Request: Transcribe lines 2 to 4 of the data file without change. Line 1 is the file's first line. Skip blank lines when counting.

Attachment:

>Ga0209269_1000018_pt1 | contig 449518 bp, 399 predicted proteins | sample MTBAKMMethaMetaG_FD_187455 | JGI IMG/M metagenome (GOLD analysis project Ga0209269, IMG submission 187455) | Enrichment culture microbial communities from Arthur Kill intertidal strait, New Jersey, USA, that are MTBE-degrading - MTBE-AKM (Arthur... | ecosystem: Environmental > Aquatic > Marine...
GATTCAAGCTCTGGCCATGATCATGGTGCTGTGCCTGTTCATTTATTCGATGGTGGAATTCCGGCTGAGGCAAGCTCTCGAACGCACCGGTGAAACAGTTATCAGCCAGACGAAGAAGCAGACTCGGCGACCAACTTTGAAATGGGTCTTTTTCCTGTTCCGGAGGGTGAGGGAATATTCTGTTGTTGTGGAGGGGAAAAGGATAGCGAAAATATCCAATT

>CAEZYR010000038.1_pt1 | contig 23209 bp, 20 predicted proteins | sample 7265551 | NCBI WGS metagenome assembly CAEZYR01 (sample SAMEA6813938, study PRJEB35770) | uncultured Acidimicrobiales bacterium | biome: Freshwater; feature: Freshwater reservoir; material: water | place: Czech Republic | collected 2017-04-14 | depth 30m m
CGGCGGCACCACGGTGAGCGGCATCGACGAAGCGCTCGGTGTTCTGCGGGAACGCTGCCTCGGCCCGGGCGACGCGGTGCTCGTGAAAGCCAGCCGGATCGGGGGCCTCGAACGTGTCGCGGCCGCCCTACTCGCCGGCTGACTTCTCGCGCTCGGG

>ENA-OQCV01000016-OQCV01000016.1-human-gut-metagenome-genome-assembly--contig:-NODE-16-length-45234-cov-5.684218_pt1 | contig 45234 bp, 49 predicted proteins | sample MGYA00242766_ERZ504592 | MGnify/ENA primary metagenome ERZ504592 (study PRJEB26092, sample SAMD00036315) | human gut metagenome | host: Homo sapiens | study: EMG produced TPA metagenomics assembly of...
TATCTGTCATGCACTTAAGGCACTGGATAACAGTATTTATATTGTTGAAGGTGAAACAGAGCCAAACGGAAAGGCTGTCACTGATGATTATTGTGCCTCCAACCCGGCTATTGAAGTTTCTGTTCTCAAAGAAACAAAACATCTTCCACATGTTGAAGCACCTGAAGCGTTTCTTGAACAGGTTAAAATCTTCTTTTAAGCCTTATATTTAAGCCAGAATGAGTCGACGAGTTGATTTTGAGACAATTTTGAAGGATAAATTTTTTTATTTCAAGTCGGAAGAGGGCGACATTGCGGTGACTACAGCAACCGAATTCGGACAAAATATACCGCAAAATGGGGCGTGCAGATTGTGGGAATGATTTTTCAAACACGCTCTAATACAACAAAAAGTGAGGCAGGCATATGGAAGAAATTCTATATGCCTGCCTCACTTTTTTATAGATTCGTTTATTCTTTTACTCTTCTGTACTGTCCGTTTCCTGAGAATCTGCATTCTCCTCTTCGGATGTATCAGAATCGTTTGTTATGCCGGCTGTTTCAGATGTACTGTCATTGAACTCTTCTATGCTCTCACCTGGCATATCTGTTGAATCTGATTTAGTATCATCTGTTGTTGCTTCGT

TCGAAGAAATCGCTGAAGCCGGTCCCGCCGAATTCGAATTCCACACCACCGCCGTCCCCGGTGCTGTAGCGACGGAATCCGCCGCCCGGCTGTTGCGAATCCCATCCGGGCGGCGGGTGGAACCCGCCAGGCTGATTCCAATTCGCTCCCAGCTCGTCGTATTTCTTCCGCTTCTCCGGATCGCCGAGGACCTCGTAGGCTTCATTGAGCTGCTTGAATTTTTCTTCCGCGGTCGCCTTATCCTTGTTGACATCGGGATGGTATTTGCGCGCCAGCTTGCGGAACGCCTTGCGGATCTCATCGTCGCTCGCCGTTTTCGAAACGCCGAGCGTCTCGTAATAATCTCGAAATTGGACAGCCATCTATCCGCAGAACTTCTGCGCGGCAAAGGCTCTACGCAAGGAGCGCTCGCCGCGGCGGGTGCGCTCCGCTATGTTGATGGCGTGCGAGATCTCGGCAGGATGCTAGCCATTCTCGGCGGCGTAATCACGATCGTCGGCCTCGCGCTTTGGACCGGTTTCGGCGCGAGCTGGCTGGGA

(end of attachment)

GATTCAAGCTCTGGCCATGATCATGGTGCTGTGCCTGTTCATTTATTCGATGGTGGAATTCCGGCTGAGGCAAGCTCTCGAACGCACCGGTGAAACAGTTATCAGCCAGACGAAGAAGCAGACTCGGCGACCAACTTTGAAATGGGTCTTTTTCCTGTTCCGGAGGGTGAGGGAATATTCTGTTGTTGTGGAGGGGAAAAGGATAGCGAAAATATCCAATT

>CAEZYR010000038.1_pt1 | contig 23209 bp, 20 predicted proteins | sample 7265551 | NCBI WGS metagenome assembly CAEZYR01 (sample SAMEA6813938, study PRJEB35770) | uncultured Acidimicrobiales bacterium | biome: Freshwater; feature: Freshwater reservoir; material: water | place: Czech Republic | collected 2017-04-14 | depth 30m m
CGGCGGCACCACGGTGAGCGGCATCGACGAAGCGCTCGGTGTTCTGCGGGAACGCTGCCTCGGCCCGGGCGACGCGGTGCTCGTGAAAGCCAGCCGGATCGGGGGCCTCGAACGTGTCGCGGCCGCCCTACTCGCCGGCTGACTTCTCGCGCTCGGG